Continue reading


Q: What happens when someone dies without leaving a Will? A: A person dies intestate when he/she does not leave a Will or leaves a Will that is later found to be invalid. The rules of Intestacy in Trinidad and Tobago are governed by the Administration of Estates Act, Sections 23 - 31 and The Distribution of Estates Act, 2000. The estate (all possessions of the deceased) is divided according to the rules of Intestacy. Only married or civil partners and some other close relatives can inherit under the rules of intestacy. Parents, brothers and sisters and nieces and nephews of the intestate...

Continue reading


TRINIDAD AND TOBAGO. Domestic Violence Act, 1991 of 16 August 1991 (Act No. 10 of 1991). (Trinidad and Tobago Gazette, Pt. A, Vol. 30, No. 216, Legal Suppl., 23 August 1991, pp. 87-109.) PART II: PROTECTION ORDERS 4. (1) Where, on an application made in accordance with this Act, the Court is satisfied, on the balance of probabilities, that -- (a) the respondent has engaged in conduct that constitutes a domestic violence offence and unless the respondent is restrained, the respondent is likely to engage in further conduct that would constitute that or another domestic violence offence; (b) the respondent has threatened to engage in conduct that would...

Continue reading


Q. What is Domestic Violence? A. Includes any form of abuse whether it be mental, verbal, physical, sexual, financial, emotional or psychological, committed by a person against a spouse, child, and any other person who is a member of the household or dependant. Q. What is a Protection/Restraining Order? A. A Protection or Restraining Order is a court document which restrains a person from engaging in abusive behaviour of any type. Q. Where do you go to apply for a restraining Order? A. To the Clerk of the Peace of the District Magistrate Court in which you live. Q. Who can apply for a protection order? A....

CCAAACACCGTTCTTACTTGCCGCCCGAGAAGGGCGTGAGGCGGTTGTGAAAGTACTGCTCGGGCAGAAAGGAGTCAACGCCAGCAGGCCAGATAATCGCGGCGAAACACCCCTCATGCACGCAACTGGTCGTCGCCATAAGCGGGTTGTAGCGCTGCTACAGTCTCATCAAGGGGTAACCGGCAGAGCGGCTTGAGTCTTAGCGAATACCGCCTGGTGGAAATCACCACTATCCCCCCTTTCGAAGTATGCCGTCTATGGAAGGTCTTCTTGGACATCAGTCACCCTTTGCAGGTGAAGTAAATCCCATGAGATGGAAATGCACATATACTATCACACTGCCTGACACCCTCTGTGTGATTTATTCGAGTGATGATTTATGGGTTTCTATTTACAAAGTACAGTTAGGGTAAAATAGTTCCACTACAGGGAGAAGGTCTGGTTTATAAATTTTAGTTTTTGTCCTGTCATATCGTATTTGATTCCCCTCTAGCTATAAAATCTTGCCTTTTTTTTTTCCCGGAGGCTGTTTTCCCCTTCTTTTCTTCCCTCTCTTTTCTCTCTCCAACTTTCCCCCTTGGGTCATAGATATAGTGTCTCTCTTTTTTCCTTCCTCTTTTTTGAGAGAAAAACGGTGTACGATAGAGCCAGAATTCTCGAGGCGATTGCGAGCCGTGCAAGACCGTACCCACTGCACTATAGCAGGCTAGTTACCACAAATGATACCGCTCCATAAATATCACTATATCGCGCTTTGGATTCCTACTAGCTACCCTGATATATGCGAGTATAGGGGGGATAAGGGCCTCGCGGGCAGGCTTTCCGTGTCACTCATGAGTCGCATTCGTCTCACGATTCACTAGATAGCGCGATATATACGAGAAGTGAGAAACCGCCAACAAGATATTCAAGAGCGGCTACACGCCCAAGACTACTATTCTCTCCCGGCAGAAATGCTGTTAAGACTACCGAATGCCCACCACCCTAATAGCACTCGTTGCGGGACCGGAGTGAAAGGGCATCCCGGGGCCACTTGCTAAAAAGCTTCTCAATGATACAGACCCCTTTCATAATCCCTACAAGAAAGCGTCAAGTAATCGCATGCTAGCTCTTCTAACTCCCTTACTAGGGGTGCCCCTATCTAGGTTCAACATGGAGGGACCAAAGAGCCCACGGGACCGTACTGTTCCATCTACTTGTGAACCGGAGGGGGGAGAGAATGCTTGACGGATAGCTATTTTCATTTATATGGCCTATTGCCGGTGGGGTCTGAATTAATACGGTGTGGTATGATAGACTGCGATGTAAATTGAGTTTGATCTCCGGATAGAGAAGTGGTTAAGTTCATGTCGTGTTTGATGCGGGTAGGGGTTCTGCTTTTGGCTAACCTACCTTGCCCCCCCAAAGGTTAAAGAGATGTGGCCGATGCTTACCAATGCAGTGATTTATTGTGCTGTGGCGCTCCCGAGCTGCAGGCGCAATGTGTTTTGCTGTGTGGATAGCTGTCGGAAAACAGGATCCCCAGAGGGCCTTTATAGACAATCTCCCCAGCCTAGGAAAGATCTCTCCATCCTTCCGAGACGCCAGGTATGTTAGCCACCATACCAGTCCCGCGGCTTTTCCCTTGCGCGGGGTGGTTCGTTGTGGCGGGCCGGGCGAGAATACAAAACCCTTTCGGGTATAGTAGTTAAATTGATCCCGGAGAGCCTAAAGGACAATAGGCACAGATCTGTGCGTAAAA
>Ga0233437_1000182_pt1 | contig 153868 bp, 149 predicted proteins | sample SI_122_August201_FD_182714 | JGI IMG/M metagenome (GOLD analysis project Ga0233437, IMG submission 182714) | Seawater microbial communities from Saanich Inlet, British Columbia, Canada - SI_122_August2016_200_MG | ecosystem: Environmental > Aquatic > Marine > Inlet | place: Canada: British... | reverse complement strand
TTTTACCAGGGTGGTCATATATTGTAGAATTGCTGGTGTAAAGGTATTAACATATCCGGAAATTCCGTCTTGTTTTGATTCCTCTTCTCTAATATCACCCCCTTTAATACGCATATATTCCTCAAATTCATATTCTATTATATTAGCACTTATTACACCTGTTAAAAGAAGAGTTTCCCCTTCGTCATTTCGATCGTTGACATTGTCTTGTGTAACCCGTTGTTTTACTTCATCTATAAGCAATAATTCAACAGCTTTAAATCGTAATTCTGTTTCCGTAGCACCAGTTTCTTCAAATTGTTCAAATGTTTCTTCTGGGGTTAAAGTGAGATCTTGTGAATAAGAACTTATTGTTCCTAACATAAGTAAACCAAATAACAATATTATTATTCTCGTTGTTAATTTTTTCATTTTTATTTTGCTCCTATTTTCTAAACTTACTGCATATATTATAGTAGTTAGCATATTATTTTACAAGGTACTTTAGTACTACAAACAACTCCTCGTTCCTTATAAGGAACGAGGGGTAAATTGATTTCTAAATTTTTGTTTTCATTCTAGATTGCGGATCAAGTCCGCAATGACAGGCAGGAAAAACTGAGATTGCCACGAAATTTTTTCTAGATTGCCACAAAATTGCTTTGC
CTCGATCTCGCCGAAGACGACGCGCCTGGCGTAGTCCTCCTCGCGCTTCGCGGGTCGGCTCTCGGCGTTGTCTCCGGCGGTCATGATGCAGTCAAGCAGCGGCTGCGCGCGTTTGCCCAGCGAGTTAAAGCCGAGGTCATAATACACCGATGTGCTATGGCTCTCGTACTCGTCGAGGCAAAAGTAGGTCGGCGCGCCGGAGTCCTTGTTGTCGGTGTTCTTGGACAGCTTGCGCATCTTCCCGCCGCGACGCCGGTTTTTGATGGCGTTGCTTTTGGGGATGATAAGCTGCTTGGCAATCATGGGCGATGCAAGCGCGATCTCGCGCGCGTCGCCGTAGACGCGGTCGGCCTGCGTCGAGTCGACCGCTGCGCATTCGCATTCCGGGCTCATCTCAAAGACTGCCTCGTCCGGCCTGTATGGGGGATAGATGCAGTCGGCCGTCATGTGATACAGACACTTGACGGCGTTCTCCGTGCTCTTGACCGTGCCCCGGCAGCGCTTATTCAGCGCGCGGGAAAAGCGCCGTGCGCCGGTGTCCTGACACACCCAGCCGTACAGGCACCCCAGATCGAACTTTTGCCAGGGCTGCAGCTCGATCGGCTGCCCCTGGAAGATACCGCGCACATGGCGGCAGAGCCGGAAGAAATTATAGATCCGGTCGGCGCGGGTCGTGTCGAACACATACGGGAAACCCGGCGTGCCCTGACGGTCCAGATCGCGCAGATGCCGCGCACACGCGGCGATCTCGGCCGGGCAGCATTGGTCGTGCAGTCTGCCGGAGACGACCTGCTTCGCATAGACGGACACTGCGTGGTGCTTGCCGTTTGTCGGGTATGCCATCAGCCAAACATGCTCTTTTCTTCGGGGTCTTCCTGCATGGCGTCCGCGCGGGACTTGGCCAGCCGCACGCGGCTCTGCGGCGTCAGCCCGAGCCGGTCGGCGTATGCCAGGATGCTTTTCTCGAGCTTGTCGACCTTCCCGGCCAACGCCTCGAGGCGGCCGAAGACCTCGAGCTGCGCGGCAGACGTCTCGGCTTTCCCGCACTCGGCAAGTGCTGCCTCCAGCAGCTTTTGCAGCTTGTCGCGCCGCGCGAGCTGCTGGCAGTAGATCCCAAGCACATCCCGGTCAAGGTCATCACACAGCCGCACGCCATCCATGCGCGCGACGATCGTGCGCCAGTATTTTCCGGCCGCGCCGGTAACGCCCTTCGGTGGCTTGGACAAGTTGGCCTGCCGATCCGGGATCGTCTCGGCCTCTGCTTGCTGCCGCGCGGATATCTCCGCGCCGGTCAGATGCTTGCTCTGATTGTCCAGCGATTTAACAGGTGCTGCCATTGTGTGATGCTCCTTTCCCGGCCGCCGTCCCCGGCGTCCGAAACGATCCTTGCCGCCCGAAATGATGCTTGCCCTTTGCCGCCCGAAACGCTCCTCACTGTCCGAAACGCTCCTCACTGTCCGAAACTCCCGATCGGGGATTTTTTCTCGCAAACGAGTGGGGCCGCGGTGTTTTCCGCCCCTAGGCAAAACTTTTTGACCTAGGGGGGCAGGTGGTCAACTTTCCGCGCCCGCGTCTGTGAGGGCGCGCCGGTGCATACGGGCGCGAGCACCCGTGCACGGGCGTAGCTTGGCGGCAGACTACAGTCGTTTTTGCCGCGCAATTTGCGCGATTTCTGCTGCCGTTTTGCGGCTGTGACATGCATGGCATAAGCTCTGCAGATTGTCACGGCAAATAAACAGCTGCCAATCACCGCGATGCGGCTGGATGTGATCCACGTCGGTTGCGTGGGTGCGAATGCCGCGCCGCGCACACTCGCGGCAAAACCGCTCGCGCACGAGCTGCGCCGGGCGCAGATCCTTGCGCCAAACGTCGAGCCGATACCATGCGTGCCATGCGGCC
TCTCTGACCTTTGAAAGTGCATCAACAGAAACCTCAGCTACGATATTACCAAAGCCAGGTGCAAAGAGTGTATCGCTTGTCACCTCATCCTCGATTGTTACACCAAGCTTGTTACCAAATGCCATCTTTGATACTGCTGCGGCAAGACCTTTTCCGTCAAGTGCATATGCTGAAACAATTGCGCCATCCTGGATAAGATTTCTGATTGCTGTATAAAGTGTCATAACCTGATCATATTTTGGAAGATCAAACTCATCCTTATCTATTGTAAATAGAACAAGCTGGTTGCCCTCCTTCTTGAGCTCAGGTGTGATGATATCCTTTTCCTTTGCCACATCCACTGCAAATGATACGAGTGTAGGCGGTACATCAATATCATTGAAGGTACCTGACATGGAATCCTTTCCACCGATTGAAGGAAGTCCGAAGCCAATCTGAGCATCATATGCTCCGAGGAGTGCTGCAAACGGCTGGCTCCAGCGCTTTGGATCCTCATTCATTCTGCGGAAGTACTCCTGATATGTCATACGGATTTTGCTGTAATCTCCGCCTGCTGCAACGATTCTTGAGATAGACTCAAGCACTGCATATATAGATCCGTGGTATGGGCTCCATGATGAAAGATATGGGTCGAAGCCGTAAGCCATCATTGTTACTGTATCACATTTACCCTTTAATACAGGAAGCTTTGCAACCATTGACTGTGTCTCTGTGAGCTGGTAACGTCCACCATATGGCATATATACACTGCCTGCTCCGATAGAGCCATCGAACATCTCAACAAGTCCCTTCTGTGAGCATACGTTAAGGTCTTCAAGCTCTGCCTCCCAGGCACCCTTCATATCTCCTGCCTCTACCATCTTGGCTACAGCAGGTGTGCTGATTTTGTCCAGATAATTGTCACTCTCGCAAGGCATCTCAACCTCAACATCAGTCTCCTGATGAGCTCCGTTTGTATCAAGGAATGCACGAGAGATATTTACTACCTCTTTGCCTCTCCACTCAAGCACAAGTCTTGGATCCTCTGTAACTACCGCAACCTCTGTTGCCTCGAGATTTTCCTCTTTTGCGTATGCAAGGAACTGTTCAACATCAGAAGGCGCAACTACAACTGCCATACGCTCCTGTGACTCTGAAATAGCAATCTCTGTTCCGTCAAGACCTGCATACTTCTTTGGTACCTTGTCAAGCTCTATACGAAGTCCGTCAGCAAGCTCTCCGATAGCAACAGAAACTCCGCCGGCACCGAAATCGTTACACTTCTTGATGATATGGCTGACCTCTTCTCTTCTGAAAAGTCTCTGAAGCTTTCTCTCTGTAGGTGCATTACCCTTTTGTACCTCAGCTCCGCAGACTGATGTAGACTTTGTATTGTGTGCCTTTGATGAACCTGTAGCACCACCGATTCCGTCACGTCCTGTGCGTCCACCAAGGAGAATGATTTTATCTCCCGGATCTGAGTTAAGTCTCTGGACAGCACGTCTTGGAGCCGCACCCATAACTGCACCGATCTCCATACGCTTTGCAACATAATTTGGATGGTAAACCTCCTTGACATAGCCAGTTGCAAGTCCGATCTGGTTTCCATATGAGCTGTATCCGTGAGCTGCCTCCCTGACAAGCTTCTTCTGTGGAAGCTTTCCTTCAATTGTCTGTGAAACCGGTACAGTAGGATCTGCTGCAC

Continue reading


I set out below the Rights of the Child as proposed in the Principles of Fairness draft constitution: "29. (1) Subject to subsection (3), every child, being a person under the age of eighteen years, has the right— (a) to a name and nationality from birth; (b) to parental care or family care, or, when removed by the State from that environment, to appropriate alternative care; (c) to basic nutrition, shelter, basic health care services and social services; (d) to be protected from maltreatment, neglect, sexual abuse or any other form of abuse or degradation; (e) to be protected from...

Continue reading


Background The Children’s Authority of Trinidad and Tobago is being established to champion the well-being of all children, to safeguard them from abuse and neglect, to provide care and protection for those who are at-risk and vulnerable and to restore childhood. In order to achieve these goals, the Authority will be a hub for the delivery of integrated services to children. The principles which underpin the Authority’s execution of its functions – the promotion of and respect for the rights of children – are to be found in the United Nations Universal Declaration of Human Rights and the United Nations...

Continue reading
error: Content is protected !!